Nepali Times
Guest Column
Devolution, not revolution


Whoever we may blame for the crisis of democracy in Nepal, we have to agree that all Nepalis are in this together. The other point most would accept, one that is the source of many of Nepal's current problems, is that political and economic power is concentrated in the capital. A federal system of government to devolve power across Nepal would be an essential first step in resolving the present crisis.

Kathmandu's over-importance, its pampered class and its unconcern are resented by many millions of Nepalis outside the Valley, and the Maoists have succeeded in taking advantage of that sentiment. The government, instead of only pursuing a military solution, must start thinking of a three-pronged strategy that includes security, economic development, and political change.

On the political front, a federal mechanism would preserve the constitutional monarchy and strengthen multiparty democracy, and it would not require any changes in our administratively-defined geographic units such as village councils, district units and development regions. The current constitutional provisions dealing with the monarchy, and legislative, executive and judicial power and responsibility would remain intact. Other changes would be required in the constitution, including:

. Introduce five regional assemblies. Two or three directly elected representatives from each district within the region would determine the size of the assemblies. The members of the village assemblies would elect the governor, avoiding a conflict of interest between the governor and the assembly members.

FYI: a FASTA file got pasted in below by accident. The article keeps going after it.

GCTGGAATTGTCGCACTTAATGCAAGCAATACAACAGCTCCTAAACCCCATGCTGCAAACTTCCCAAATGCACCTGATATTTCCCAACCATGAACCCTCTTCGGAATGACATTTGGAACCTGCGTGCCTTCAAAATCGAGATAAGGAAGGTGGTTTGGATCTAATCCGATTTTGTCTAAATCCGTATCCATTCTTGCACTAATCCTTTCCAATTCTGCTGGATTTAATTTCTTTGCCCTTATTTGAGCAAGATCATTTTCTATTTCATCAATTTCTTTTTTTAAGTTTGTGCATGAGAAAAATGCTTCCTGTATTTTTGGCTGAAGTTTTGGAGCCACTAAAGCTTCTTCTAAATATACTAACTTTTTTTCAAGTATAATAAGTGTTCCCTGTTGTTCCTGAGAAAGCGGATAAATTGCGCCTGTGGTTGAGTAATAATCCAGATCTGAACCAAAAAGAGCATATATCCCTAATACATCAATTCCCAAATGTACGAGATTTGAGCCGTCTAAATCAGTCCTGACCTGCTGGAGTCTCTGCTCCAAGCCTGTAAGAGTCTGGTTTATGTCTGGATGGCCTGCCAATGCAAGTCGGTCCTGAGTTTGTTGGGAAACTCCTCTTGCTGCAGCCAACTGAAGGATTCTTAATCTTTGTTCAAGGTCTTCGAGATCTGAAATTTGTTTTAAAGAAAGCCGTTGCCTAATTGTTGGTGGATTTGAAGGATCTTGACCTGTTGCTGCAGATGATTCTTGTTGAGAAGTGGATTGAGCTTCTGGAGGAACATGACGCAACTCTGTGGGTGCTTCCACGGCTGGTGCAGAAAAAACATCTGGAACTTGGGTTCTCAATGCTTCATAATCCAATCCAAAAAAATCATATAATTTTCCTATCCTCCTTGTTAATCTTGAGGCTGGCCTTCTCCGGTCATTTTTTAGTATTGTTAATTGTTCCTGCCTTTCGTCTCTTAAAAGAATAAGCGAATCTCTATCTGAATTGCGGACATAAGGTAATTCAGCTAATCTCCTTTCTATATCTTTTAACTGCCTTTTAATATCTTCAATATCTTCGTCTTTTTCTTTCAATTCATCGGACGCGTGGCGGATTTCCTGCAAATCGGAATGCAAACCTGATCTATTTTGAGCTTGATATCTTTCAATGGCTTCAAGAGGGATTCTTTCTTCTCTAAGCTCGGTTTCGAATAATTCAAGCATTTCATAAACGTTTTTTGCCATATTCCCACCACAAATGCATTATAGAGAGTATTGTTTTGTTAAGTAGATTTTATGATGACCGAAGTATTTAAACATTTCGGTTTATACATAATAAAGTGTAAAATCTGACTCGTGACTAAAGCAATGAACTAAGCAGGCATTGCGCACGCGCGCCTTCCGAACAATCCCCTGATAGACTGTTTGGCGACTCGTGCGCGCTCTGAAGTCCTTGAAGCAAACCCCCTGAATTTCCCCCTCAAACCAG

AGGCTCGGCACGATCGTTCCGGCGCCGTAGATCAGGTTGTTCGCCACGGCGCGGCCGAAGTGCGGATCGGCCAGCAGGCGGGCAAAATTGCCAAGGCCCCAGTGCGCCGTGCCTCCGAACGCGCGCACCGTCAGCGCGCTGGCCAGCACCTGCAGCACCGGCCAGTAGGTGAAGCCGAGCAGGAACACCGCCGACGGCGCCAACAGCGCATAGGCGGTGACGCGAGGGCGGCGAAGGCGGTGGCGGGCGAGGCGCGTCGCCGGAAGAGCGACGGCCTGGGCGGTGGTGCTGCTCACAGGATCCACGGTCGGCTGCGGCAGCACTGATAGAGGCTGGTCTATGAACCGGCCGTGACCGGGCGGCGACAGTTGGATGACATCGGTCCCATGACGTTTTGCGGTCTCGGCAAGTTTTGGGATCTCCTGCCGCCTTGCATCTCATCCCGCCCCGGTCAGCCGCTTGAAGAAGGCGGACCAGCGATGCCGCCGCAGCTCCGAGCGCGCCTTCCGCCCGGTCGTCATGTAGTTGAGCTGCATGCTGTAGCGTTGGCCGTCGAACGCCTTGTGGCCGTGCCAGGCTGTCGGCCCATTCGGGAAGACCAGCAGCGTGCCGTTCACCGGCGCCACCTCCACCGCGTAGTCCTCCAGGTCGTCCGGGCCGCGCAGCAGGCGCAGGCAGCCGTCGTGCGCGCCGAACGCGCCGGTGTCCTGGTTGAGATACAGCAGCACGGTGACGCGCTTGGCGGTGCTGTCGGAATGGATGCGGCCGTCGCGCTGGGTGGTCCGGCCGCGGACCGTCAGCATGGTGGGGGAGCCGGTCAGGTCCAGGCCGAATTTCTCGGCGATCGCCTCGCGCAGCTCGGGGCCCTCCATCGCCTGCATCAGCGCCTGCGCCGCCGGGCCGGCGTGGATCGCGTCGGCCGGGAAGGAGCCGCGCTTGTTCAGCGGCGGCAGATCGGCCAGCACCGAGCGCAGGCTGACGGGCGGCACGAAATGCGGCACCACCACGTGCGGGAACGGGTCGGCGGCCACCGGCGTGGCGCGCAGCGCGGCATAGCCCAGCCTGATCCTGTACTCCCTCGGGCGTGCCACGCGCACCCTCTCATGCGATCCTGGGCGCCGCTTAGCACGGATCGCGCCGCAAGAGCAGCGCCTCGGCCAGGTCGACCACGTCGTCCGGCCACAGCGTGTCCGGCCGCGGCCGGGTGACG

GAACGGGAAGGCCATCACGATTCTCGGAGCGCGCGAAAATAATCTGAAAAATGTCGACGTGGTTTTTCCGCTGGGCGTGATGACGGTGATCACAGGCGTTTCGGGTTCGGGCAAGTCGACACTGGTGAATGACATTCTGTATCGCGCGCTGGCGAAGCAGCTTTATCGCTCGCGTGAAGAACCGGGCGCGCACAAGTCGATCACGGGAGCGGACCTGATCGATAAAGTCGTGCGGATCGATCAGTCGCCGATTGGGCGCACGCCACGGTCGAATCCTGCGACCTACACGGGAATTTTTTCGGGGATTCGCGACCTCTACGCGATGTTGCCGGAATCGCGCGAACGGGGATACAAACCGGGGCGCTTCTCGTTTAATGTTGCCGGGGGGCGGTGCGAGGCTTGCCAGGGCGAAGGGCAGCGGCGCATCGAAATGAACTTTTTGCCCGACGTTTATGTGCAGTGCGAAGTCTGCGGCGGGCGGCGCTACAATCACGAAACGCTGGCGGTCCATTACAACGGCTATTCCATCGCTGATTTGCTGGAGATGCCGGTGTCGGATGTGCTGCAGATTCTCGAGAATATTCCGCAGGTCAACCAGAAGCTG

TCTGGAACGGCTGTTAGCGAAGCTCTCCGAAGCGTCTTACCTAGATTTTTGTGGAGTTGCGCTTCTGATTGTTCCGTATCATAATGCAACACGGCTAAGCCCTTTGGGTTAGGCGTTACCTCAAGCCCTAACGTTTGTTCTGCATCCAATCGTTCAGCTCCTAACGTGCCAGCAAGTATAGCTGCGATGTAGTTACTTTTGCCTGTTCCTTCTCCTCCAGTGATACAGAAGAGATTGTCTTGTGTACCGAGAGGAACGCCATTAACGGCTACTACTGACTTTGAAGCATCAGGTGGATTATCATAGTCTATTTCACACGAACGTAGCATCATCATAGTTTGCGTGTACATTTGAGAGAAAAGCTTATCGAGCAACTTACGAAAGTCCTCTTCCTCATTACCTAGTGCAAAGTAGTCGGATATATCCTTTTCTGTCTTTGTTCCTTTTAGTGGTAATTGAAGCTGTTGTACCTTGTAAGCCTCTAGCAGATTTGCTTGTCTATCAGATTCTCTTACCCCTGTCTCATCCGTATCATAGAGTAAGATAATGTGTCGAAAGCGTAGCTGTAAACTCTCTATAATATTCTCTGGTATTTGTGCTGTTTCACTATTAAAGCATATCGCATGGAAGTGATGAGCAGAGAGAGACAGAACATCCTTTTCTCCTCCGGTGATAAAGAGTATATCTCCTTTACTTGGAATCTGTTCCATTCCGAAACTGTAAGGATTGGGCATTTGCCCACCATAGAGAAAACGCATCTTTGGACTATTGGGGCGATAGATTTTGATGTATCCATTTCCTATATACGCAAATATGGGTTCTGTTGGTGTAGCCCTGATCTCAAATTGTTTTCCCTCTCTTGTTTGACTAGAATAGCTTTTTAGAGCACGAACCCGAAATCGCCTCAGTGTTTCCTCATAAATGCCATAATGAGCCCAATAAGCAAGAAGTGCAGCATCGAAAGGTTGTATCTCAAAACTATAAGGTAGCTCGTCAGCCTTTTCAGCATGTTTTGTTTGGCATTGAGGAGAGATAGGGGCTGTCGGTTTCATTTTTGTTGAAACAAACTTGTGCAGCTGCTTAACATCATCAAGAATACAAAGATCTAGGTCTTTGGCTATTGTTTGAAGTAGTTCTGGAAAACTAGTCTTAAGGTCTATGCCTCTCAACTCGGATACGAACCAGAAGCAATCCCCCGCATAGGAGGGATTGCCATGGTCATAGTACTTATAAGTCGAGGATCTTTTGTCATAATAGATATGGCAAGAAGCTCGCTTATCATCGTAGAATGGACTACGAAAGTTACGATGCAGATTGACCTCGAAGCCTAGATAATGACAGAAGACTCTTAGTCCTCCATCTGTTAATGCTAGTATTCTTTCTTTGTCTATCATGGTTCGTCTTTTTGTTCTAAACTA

. The governor appoints a district officer or commissioner-a career civil servant-for each district to coordinate development efforts, but the district-level entity will not have the authority to levy taxes.
. Reduce the size of VDCs and the number of ward representatives.
. The governors pick experts who are not members of the assembly to form the cabinet. This ensures that there is no conflict of interest between the lawmakers and the members of the executive branch (the cabinet).
. Taxing power and responsibilities should be based on the size and scope of each level of government. The Planning Commission and the Monitoring Body can help in this regard. Any disputes among the three layers of governments about power and responsibilities can be settled by the Supreme Court.
. Give the central authority (eg, the Lower and Upper Houses based on two-thirds majority) the complete power to take over regional and local governments in case of a grave emergency situation, such as local and/or regional insurgency that threatens national security.
. The regional government should not be allowed to raise armed forces. It may be delegated some policing role.
. The regional legislative body should not pass laws that contradict national laws. Any disputes must be settled in the Supreme Court.

A parallel judiciary system, which is not discussed here, needs to be worked on eventually to fit the proposed institutional mechanism. A constitutional provision is needed to devolve power to the regional government and reduce the functionality of the district-level entity in order to avoid and reduce duplication, conflicts, and the expenses of coordination.

Unlike the republic demanded by the Maoists, the proposed decentralised political system encourages electoral participation and promotes accountability. And, under this system, the constitutional monarchy is actually strengthened. Strong regional governments would reduce the impact of national-level crises on ongoing development efforts outside the Valley much the same way as impeachment hearings in the United States did not impede the business of state level governments. Similarly, the national crises in New Delhi engross national legislators, but state governments move on with their economic growth and development plans.